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Lipid rafts function in biosynthetic delivery of proteins to the cell surface in yeast

  • Michel Bagnat
  • Sirkka Keränen
  • Anna Shevchenko
  • Andrej Shevchenko
  • Kai Simons
The National Academy of Sciences
Publication Date
Mar 14, 2000
  • Biology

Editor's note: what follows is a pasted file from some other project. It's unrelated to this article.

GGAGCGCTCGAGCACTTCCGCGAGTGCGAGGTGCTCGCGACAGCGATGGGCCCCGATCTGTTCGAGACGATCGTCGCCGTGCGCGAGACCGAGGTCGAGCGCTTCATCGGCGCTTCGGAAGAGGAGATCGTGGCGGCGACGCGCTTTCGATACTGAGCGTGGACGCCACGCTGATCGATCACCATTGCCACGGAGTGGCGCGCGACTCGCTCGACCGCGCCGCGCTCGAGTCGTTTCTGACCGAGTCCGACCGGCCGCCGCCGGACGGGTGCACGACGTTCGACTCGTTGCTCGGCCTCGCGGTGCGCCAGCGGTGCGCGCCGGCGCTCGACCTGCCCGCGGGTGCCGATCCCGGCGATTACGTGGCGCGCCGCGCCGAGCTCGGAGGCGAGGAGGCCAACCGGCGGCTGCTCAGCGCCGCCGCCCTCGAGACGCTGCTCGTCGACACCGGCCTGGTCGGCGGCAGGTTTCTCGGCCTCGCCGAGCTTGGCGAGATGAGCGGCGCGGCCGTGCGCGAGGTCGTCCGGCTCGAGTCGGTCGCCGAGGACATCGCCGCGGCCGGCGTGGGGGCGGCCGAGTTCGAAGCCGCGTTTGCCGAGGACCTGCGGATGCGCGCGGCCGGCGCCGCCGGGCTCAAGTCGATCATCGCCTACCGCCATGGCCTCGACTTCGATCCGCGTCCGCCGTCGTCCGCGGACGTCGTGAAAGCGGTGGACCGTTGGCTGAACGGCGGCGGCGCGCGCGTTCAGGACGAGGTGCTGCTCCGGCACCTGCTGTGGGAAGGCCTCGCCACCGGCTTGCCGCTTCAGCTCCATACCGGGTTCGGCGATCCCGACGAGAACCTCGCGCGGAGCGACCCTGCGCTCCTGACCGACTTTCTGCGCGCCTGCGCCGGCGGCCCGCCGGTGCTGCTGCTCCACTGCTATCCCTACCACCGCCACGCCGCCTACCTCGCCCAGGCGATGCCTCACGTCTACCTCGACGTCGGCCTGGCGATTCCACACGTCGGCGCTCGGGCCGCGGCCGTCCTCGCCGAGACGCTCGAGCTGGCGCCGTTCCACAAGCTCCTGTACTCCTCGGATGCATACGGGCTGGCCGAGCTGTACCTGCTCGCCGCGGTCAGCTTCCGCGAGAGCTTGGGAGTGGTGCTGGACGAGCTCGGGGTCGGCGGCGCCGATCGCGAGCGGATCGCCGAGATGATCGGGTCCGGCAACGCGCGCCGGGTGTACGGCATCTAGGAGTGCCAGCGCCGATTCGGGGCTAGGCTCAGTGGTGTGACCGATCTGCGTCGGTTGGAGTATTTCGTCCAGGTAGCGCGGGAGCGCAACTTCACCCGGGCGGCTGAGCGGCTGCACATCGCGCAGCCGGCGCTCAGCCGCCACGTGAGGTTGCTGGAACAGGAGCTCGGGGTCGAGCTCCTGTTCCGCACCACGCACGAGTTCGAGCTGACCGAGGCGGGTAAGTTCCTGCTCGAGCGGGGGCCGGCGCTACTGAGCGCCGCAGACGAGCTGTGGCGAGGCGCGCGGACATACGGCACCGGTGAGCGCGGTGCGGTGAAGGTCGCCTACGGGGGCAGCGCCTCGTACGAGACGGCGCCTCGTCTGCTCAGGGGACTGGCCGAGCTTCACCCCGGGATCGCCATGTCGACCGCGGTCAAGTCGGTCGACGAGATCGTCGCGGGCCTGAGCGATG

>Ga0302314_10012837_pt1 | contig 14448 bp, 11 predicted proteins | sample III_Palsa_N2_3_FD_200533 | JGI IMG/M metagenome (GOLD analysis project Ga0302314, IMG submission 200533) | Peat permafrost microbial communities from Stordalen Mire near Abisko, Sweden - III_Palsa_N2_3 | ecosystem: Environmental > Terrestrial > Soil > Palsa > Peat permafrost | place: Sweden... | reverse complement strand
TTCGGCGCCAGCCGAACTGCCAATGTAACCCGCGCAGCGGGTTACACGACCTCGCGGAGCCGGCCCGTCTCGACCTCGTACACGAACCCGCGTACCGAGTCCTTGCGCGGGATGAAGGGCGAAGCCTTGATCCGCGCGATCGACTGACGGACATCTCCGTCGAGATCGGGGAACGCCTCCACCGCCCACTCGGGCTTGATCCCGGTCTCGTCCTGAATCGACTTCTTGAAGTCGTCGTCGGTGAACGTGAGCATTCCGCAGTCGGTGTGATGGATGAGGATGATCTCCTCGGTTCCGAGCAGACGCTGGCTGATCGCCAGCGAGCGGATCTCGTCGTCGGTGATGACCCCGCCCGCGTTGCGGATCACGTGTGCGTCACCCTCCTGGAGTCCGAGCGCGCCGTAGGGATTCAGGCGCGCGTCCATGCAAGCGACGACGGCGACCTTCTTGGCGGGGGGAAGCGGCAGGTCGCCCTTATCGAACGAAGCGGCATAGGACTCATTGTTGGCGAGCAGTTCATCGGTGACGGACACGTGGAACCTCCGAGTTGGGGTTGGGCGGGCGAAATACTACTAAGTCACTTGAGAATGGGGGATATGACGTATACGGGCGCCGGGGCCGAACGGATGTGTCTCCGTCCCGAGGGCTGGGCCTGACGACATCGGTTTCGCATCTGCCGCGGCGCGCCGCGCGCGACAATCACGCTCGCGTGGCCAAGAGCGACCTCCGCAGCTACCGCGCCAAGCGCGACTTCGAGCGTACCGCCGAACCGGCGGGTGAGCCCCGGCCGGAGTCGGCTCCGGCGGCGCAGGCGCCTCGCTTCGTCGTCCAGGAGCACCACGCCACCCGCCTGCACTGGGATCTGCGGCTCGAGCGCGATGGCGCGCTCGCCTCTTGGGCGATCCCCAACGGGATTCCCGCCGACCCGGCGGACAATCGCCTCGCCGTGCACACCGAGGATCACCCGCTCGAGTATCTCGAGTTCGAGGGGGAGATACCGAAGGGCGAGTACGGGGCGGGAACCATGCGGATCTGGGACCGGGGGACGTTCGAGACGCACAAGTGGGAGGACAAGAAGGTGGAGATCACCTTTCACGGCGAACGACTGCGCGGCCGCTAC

Lipid rafts, formed by lateral association of sphingolipids and cholesterol, have been implicated in membrane traffic and cell signaling in mammalian cells. Sphingolipids also have been shown to play a role in protein sorting in yeast. Therefore, we wanted to investigate whether lipid rafts exist in yeast and whether these membrane microdomains have an analogous function to their mammalian counterparts. We first developed a protocol for isolating detergent-insoluble glycolipid-enriched complexes (DIGs) from yeast cells. Sequencing of the major protein components of the isolated DIGs by mass spectrometry allowed us to identify, among others, Gas1p, Pma1p, and Nce2p. Using lipid biosynthetic mutants we could demonstrate that conditions that impair the synthesis of sphingolipids and ergosterol also disrupt raft association of Gas1p and Pma1p but not the secretion of acid phosphatase. That endoplasmic reticulum (ER)-to-Golgi transport of Gas1p is blocked in the sphingolipid mutant lcb1–100 raised the question of whether proteins associate with lipid rafts in the ER or later as shown in mammalian cells. Using the sec18–1 mutant we found that DIGs are present already in the ER. Taken together, our results suggest that lipid rafts are involved in the biosynthetic delivery of proteins to the yeast plasma membrane.

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